Most students will purchase their bar review course directly from the company. But each year a handful of students get a great deal on a course through some third-party source, such as a law school's public interest auction, student organization raffle, or scholarship program. Before putting down any non-refundable deposit, you should investigate whether your school will be offering an opportunity to bid on a course or apply for a scholarship program.
Tip 4: Read the Contract
Treat the bar review course buying experience like a major financial transaction. Read all of the paperwork that is presented to you. Negotiate. Don't sign anything that you don't understand or agree with. Remember, you actually have a lot of power in this buyer-seller relationship because there a lot of companies all vying for the same, small target audience (namely: you). If you need help with the process, ask you academic support or bar support professor for guidance.
Tip 5: Wait Until, at least, 2L Year to Commit
There is very little benefit to putting down a non-refundable deposit with a company during your first-year of law school. Just wait. Shop around and get to know the lay-of-the-land before committing to a $1,500-$2,500 deal. During that time you can investigate your third-party options and get quotes from all of the vendors. You may also make a new friend or join a study group during law school. If so, you may want to buy the same course as your study buddy to better enable you to study together during bar prep season. In short, you really don't need to have everything ironed until the start of your final semester of school.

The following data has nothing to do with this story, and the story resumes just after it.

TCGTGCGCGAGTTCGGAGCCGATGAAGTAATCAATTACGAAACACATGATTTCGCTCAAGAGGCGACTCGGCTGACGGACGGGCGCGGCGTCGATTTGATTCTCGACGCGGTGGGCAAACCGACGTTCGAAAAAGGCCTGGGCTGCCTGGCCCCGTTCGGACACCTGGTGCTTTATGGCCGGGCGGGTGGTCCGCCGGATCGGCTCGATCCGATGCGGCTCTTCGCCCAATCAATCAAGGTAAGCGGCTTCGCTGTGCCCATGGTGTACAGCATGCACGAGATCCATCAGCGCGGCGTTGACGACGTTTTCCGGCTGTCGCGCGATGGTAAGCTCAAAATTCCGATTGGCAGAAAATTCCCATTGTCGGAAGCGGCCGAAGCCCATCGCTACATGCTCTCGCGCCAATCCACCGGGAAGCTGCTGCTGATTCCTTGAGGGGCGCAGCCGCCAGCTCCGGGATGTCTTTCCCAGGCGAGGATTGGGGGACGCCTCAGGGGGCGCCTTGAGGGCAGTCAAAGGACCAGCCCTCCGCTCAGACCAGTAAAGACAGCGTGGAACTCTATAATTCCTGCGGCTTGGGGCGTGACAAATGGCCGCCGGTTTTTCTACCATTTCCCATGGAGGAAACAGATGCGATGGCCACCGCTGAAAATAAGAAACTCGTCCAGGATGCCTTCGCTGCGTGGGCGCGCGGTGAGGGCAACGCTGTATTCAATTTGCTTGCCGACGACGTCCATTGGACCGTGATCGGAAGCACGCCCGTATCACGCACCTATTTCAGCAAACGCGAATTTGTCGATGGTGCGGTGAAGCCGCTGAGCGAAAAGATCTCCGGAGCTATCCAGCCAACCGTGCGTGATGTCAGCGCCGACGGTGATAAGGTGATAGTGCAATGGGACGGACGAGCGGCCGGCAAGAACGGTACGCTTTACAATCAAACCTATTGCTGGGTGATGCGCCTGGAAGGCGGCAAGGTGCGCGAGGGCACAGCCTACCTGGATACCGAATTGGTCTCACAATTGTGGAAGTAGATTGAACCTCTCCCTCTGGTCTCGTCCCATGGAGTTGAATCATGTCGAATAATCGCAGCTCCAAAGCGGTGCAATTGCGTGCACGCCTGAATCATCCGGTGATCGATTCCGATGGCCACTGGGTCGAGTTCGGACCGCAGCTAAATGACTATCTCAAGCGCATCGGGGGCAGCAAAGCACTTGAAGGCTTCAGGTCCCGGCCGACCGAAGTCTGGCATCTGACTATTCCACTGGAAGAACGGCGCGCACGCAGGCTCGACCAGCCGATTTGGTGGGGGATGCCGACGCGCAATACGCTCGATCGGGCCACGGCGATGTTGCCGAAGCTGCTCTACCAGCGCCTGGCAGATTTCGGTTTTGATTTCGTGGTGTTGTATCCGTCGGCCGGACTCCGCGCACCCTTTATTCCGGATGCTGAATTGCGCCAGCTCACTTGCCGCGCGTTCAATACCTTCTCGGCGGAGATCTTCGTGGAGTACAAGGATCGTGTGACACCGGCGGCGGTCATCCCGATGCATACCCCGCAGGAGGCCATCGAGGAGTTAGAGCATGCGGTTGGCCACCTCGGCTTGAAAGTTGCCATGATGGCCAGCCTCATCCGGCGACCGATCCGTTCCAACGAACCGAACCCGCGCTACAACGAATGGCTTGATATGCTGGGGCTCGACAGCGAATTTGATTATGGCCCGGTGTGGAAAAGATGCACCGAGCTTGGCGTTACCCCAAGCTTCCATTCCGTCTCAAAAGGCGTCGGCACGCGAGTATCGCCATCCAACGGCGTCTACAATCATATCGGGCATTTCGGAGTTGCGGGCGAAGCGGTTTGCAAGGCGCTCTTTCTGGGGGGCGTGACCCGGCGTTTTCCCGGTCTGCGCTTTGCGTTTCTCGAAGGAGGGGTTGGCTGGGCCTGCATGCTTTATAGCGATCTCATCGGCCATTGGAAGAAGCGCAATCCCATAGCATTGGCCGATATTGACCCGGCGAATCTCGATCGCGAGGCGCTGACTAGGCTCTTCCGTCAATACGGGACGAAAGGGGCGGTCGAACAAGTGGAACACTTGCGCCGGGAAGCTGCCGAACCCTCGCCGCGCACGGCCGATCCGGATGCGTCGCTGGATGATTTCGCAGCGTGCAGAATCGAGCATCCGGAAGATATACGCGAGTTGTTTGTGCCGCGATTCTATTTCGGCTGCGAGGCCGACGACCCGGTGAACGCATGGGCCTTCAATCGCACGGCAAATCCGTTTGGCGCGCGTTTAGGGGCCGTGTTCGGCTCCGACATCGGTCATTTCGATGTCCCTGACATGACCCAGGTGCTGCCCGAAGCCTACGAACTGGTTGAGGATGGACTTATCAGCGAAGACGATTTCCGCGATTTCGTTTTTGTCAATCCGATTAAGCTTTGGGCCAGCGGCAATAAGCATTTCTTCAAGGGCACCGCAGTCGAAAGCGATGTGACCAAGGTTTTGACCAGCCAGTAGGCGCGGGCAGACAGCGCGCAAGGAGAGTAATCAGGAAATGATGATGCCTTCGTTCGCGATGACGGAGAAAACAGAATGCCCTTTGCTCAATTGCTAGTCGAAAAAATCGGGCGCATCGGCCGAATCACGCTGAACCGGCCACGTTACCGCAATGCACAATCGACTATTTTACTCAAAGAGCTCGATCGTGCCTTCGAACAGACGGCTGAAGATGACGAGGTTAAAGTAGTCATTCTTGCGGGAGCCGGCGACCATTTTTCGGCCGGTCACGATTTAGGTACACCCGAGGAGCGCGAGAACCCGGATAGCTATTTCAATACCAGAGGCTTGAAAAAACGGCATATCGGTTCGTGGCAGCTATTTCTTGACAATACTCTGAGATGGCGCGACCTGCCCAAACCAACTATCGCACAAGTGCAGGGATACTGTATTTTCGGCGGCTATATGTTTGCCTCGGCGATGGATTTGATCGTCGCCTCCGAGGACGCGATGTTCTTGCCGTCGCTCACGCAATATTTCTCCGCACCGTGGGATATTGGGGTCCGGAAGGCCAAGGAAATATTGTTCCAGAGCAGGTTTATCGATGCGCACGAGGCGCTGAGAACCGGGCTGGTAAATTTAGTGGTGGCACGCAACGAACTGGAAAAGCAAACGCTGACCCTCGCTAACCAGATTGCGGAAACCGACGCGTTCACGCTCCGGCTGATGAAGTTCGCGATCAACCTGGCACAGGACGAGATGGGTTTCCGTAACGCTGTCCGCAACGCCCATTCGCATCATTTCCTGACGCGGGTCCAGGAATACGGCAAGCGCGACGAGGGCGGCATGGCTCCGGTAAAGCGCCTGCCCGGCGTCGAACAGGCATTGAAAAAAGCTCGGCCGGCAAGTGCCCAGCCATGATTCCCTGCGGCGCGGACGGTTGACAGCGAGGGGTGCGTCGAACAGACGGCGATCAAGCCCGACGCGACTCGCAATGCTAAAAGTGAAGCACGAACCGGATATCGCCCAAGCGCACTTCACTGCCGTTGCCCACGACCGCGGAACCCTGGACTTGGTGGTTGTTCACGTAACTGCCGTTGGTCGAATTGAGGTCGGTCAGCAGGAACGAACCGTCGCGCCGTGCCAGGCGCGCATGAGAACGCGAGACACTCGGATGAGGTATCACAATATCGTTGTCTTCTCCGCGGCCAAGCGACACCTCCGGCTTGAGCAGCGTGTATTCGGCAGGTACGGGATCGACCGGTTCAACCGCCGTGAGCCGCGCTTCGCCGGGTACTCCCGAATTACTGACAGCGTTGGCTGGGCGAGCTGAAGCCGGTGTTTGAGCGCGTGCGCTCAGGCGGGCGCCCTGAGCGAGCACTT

Tuesday, December 12, 2017
In this two-part series, I hope to provide you with the information you'll need to make an informed decision when you select which commercial company (or companies) you'll use to prepare for the bar exam. In Part 1, I'll introduce you to both full-service review courses and specialty supplemental options. Then, in Part 2, I'll offer some tips on how to make your final decision and how to get the best price.
The three most popular companies offering comprehensive, full service bar review preparation programs are Barbri, Kaplan, and Themis.
Barbri is the oldest and most popular choice, and also tends to be the most expensive, with programs currently starting at $2,895. Barbri offers live lectures at select cities nationwide and pre-recorded online lectures for those students studying in cities without live lectures. According to a Barbri representative, "For nearly 50 years, BARBRI has helped over 1.2 million law school graduates pass the bar exam across all 50 states, in all jurisdictions. Our courses include access to cutting-edge learning technology like our Personal Study Plan, Essay Architect, and LawMaster Study Keys. With BARBRI, you’ll have the ability to complete the course completely online or attend a lecture in a classroom setting – we’ve got all your bases covered! When it comes to your bar exam, don’t leave it up to chance and go with the most experienced and tested course!"
Kaplan began decades ago as a multiple-choice focused company (then-called PMBR), and now offers a full-service package starting at $1,599. According to a Kaplan representative, Kaplan Bar Review offers a comprehensive bar review course that is tailored to each student, and includes: (a) over 4,000 practice MBE questions; (b) unlimited essay grading with over 200 practice essays, each graded by barred attorneys; (c) two full-length MBE practice tests and one full-length practice bar exam under timed conditions; (d) a personalized final study plan tailored to each student’s unique strengths and weaknesses; and (e) a money-back guarantee. Kaplan offers both live lectures in select cities and pre-recorded online lectures. In addition, Kaplan has a Price Match Guarantee, pledging to offer their course for $100 less than the price of any other company’s course.